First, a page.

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Thursday November 11, 2010 1:30 pm

Ambitious startup Thingd aims to catalog everything




Posted by Jazz English Categories: Startups

 

A Thingd.com listing

Thingd was recently put in the spotlight by the New York Observer, ending a period of intentional un-discovery. 

Thingd-- short for Thing Daemon-- is dedicated to cataloging absolutely every thing there is. Where Facebook managed to offer a platform for people to catalog themselves along with their personality, founder of Thingd, Joe Einhorn wants to do the same for objects. He explains his ambitions. "I think of objects as the last great uncharted territory on the map."
 
The Thingd team (capping at only nine developers) has been at this for about two years and have already managed to catalog "hundreds of millions of objects in our database," says Einhorn, "and we're adding more than two million a week."

 

Thingd might just now have become noticed, but according to Tom Pinckney, co-founder of the New York startup Hunch, Internet giants such as Amazon, eBay, and Google are hard at work on the same idea. "Right now it's not clear what the best approach is, or who will have the strongest database," Said Pinckney. "But when one player does emerge from the pack, there will be a strong network effect."

He says that this situation has happened before, most notably with social networks. "Once Facebook emerged as the clear leader, it just grew faster and faster, while others died off," Stated Pinckney. "The same thing will happen when a company in the object space crystallizes as number one."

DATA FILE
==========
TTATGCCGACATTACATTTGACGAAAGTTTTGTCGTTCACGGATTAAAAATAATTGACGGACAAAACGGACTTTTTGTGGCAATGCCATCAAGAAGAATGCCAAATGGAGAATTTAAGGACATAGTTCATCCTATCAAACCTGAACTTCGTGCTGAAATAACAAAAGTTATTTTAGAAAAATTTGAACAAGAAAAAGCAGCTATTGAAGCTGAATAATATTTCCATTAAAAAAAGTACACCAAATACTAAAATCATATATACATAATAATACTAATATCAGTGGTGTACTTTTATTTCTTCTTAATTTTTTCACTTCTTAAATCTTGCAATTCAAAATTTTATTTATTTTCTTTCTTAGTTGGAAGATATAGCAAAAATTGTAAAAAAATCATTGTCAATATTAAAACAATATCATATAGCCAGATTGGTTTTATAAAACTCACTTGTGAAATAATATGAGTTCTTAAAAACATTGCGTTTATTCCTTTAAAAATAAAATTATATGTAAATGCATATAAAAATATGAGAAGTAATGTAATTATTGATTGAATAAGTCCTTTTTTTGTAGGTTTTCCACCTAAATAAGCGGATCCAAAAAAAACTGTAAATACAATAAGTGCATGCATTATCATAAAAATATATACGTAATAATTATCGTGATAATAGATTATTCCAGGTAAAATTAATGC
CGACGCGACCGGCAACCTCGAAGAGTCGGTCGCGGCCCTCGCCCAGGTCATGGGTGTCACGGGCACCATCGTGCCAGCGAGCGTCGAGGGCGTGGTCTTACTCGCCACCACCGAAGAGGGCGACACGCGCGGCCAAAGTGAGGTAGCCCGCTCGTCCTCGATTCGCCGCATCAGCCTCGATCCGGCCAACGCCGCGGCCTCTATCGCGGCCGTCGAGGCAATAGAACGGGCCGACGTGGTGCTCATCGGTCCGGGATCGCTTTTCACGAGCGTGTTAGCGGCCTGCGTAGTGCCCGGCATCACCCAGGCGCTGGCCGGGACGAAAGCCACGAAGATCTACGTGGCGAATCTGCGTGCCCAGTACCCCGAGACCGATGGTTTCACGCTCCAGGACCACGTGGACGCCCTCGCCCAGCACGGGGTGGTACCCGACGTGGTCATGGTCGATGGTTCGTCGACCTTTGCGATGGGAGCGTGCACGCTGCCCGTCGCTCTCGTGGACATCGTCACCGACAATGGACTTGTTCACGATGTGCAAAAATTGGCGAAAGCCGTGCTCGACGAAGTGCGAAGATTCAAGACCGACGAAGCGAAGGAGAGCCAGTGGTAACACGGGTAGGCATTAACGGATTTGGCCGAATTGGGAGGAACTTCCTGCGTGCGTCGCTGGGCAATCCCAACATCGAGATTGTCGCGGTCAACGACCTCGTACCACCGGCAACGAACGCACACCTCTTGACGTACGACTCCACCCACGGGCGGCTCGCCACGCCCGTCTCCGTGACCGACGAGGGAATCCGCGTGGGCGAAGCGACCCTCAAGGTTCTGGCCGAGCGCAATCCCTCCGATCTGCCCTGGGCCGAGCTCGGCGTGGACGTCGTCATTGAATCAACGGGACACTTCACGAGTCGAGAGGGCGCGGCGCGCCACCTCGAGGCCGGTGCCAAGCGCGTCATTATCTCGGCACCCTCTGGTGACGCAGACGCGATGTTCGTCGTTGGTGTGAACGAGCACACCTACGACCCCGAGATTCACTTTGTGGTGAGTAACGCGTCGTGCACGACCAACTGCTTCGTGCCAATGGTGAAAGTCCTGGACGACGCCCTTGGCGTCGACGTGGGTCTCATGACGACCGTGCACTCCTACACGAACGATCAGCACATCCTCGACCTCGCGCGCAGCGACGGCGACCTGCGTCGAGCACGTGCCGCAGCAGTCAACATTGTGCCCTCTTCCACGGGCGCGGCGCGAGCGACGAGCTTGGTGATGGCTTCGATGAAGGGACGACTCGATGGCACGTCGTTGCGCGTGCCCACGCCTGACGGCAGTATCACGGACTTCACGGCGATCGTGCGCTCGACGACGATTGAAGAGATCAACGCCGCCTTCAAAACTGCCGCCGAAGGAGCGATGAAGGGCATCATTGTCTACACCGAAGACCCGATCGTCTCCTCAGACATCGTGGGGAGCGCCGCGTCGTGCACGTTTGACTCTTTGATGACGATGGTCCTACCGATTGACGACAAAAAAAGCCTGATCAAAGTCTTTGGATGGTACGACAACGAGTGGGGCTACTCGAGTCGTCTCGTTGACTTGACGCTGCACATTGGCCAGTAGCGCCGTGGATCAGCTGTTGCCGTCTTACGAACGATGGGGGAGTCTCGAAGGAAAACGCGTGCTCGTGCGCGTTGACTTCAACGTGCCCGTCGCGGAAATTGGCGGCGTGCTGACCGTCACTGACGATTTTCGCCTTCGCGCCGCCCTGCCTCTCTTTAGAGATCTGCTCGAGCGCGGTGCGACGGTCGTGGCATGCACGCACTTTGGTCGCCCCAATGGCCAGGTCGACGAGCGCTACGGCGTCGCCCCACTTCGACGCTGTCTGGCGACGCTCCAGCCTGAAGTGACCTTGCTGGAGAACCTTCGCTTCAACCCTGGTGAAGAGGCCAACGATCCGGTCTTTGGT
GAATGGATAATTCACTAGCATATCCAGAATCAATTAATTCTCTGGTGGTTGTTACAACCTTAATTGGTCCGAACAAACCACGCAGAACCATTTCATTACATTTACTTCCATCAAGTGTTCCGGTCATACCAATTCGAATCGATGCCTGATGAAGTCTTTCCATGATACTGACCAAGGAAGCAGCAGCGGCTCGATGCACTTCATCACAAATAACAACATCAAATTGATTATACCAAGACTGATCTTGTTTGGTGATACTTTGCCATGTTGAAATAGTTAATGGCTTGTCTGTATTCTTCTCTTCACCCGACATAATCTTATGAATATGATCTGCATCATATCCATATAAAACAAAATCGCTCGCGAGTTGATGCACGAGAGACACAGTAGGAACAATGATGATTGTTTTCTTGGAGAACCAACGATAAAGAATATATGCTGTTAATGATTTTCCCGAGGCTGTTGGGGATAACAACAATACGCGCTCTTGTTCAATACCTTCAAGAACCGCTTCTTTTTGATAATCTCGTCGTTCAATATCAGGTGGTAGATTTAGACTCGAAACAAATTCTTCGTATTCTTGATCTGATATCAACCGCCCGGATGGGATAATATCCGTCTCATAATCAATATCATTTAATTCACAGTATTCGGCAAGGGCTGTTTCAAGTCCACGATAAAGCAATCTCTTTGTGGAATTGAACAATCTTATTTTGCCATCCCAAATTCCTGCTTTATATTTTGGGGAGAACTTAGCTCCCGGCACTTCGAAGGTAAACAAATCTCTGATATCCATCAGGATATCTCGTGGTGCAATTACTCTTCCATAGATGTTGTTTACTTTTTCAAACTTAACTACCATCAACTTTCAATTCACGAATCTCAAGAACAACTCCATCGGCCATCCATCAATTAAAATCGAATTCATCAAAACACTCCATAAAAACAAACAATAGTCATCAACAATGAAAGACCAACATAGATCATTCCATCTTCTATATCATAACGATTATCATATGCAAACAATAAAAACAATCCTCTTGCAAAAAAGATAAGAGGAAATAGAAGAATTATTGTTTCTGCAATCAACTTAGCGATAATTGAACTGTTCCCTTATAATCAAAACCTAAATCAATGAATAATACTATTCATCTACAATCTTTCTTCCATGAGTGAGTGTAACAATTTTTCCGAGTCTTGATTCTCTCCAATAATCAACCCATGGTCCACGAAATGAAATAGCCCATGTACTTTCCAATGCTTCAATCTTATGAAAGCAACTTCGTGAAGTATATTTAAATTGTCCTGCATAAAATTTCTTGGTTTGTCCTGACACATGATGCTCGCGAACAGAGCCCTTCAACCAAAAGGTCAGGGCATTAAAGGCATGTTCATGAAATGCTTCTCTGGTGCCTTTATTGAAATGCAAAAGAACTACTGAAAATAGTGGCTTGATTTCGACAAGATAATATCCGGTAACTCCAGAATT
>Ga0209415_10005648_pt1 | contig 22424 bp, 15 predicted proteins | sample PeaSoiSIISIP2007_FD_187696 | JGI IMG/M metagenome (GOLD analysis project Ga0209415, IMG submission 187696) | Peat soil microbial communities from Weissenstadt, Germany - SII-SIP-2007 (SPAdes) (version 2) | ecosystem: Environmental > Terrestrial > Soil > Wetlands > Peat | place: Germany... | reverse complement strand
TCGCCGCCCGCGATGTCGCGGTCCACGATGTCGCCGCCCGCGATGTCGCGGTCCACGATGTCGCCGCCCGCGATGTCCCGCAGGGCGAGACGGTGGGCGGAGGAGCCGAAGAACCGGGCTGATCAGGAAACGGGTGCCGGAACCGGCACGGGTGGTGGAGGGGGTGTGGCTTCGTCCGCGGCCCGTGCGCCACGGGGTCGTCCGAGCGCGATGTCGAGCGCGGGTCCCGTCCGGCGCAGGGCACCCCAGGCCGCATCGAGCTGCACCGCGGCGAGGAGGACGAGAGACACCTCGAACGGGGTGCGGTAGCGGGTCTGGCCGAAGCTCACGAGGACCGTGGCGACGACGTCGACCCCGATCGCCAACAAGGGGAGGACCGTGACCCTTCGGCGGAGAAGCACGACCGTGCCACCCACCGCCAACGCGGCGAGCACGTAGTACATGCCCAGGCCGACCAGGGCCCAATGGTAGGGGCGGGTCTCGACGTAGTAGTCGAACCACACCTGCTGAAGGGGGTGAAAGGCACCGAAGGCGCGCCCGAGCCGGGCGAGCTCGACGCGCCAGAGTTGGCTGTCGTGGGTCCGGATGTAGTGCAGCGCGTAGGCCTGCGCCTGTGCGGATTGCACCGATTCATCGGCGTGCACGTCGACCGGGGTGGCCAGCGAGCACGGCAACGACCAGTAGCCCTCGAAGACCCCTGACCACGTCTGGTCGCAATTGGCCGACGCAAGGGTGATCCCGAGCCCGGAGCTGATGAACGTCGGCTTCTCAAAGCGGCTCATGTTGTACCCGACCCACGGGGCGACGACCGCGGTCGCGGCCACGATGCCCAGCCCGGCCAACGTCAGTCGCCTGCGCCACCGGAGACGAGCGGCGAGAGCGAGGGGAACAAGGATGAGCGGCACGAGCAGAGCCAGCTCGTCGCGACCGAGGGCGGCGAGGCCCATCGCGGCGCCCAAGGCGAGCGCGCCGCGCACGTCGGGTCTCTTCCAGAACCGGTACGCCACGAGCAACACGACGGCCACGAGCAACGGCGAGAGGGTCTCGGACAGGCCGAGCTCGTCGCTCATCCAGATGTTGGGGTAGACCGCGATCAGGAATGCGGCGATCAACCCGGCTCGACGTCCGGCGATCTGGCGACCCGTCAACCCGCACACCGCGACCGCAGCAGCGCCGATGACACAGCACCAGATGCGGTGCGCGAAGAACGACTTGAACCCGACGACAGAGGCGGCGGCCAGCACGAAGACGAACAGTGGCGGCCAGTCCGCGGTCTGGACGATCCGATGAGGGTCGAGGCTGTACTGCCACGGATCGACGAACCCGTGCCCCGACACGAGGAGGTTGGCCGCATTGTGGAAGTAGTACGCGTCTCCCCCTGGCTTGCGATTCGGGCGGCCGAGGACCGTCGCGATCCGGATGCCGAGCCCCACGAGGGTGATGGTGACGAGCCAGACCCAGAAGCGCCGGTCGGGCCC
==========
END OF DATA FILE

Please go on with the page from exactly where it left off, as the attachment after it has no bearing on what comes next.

It is actually planned to have Thingd follow Facebook's example. "We needed to get the database rock solid first," says Einhorn. "Now we're ready to start building on that platform."
 
Einhorn seems to be taking Thingd in a more focused direction. One division of Einhorn's site, Plastoric is aimed at toy collectors while The Fancy is fashion-centric.
 
Creator of Engadget and Gizmodo Peter Rojas is quick to criticize. "It's just not sexy." He said.
 
According to Rojas, the narrowing and focusing of the ideas behind Thingd are essential. "It's just so hard with stuff people are not passionate about," says Rojas. "It's one thing to find users who want to contribute information about a new camera or iPad. It's a lot harder to get people to help you build a database of Aeron chairs, with every model and color. What about mattresses, or forks?"
 
Despite Rojas' doubts, Thingd has managed to rack up a formidable list of investors including Andreessen Horowitz, plus Allen & Co., General Catalyst, Esther Dyson, Jim Pallotta (billionaire owner of the Boston Celtics), Bob Pittman (creator of MTV), Maynard Webb (former president of eBay) and the scions Eric Eisner and Jeff Samberg.

Einhorn acknowledges the challenges his website is facing. "This isn't as simple as liking someone or making them your friend," He said. "Commerce is at the heart a lot of these relationships, and that can be tricky."

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